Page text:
View Composer creates more than one data disk to store the components of a linked-clone desktop.

View Composer creates an OS disk for each linked clone. This disk stores the system data that the clone needs to remain linked to the base image and to function as a unique desktop.

View Composer creates a second disk with the OS disk. The second disk stores QuickPrep configuration data and other OS-related data that must be preserved during refresh and recompose operations. This disk is small, typically about 20MB. This disk is created whether you use QuickPrep or Sysprep to customize the desktop.

If you configure separate View Composer persistent disks to store user profiles, three disks are associated with each linked clone: the OS disk, the second desktop disk, and the View Composer persistent disk.

The second desktop disk is stored on the same datastore as the OS disk. You cannot configure this disk.

In a dedicated-assignment pool, you can configure separate View Composer persistent disks to store Windows user-profile data. This disk is optional.

Separate persistent disks let you preserve user data and settings. View Composer refresh, recompose, and rebalance operations do not affect persistent disks. You can detach a persistent disk from a linked clone and attach it to another linked clone.

If you do not configure separate persistent disks, the Windows profile is stored in the OS disk. User data and settings are removed during refresh, recompose, and rebalance operations.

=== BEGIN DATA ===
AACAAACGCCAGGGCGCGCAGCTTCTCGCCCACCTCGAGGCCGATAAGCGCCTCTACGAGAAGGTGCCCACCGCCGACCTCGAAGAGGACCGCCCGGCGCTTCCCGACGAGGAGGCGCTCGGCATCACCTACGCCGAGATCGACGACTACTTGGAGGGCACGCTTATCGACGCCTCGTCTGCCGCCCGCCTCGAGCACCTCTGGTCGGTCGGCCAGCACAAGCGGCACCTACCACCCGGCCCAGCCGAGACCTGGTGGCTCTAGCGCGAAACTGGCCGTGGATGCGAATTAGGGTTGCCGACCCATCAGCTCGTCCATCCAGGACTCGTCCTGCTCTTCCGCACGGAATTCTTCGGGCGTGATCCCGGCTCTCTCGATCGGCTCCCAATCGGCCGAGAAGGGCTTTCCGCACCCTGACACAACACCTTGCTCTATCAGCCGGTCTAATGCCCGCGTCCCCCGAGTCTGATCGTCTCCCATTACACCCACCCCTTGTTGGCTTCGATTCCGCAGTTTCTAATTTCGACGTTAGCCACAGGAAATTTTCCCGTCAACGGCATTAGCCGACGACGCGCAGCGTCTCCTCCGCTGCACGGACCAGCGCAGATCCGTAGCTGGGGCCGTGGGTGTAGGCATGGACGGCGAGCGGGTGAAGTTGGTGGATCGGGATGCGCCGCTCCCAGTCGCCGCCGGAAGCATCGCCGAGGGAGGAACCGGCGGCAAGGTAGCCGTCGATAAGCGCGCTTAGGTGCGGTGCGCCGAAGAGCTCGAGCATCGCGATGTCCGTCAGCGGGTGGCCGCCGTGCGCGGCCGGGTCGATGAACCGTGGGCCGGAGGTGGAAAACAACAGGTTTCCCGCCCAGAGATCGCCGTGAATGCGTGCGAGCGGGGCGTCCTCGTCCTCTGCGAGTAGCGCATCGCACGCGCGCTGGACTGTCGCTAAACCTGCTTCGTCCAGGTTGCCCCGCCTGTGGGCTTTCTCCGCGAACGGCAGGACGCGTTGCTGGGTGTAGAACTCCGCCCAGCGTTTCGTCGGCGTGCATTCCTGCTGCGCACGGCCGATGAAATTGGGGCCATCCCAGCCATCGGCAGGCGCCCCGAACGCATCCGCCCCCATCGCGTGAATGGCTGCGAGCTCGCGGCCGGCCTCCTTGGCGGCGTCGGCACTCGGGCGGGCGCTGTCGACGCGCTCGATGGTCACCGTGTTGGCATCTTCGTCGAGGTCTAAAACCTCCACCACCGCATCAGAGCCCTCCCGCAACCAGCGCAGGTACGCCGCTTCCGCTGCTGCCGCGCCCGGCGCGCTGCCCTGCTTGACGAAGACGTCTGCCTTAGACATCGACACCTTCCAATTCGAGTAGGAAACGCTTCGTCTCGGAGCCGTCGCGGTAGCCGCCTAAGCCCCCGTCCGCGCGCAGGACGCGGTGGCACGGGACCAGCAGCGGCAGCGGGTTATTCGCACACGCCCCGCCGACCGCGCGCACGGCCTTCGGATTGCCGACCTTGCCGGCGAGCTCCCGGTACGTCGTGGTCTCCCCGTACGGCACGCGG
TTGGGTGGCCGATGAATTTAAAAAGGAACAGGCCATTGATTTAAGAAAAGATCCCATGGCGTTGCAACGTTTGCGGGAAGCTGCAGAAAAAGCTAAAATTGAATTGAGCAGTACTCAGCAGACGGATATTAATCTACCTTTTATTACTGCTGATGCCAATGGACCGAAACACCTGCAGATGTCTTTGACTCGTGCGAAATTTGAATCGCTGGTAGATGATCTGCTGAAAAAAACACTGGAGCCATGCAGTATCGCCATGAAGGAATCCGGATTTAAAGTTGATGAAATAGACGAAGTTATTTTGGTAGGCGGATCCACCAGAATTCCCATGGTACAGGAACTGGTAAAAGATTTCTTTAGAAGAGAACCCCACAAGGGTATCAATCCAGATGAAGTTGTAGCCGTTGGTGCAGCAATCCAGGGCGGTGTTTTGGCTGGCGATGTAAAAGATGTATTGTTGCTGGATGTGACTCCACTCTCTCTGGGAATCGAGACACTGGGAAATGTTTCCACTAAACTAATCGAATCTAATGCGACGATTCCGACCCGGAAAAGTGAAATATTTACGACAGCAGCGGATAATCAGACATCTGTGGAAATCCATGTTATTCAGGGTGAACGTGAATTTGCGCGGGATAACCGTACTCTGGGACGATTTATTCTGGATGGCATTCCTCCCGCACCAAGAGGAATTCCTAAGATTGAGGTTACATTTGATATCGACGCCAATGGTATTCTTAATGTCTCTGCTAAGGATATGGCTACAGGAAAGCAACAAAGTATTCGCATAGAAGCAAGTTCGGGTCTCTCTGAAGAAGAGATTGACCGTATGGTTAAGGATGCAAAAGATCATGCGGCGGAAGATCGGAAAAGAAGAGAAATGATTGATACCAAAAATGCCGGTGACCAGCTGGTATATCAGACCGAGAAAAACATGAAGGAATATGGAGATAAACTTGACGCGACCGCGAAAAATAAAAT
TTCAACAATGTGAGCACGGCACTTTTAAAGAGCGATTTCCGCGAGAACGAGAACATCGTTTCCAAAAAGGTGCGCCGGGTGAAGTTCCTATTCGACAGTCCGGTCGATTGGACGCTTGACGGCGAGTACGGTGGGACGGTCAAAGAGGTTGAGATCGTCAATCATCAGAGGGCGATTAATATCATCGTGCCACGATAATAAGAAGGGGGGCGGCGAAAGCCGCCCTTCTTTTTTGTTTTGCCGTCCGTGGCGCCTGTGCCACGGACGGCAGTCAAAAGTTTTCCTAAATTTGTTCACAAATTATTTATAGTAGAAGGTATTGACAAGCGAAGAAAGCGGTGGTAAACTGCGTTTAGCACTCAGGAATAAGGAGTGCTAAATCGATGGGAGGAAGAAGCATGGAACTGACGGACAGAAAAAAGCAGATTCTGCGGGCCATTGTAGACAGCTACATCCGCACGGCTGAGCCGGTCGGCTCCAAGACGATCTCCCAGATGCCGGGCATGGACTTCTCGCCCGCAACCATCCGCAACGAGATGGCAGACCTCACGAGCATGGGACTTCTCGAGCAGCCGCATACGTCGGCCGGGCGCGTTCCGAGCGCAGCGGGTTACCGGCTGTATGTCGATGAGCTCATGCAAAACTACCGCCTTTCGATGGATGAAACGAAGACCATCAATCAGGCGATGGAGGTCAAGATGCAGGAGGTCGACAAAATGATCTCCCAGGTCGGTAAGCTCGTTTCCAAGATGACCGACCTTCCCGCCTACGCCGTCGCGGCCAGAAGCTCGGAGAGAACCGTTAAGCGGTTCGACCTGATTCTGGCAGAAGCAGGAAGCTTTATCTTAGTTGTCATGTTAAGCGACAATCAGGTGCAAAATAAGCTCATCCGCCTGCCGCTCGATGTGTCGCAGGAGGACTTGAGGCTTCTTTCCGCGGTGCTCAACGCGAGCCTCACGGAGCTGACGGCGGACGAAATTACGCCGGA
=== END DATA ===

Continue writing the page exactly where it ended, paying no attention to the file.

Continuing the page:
You can store persistent disks on the same datastore as the OS disk or on a different datastore.

When you create a linked-clone pool, you can configure a separate, nonpersistent disk to store the guest OS's paging and temp files that are generated during user sessions. You must specify the disk size in megabytes.

This disk is optional.

When the linked clone is powered off, View Manager replaces the disposable-data disk with a copy of the original disk that View Composer created with the linked-clone pool. Linked clones can increase in size as users interact with their desktops. Using disposable-data disks can save storage space by slowing the growth of linked clones.

The disposable-data disk is stored on the same datastore as the OS disk.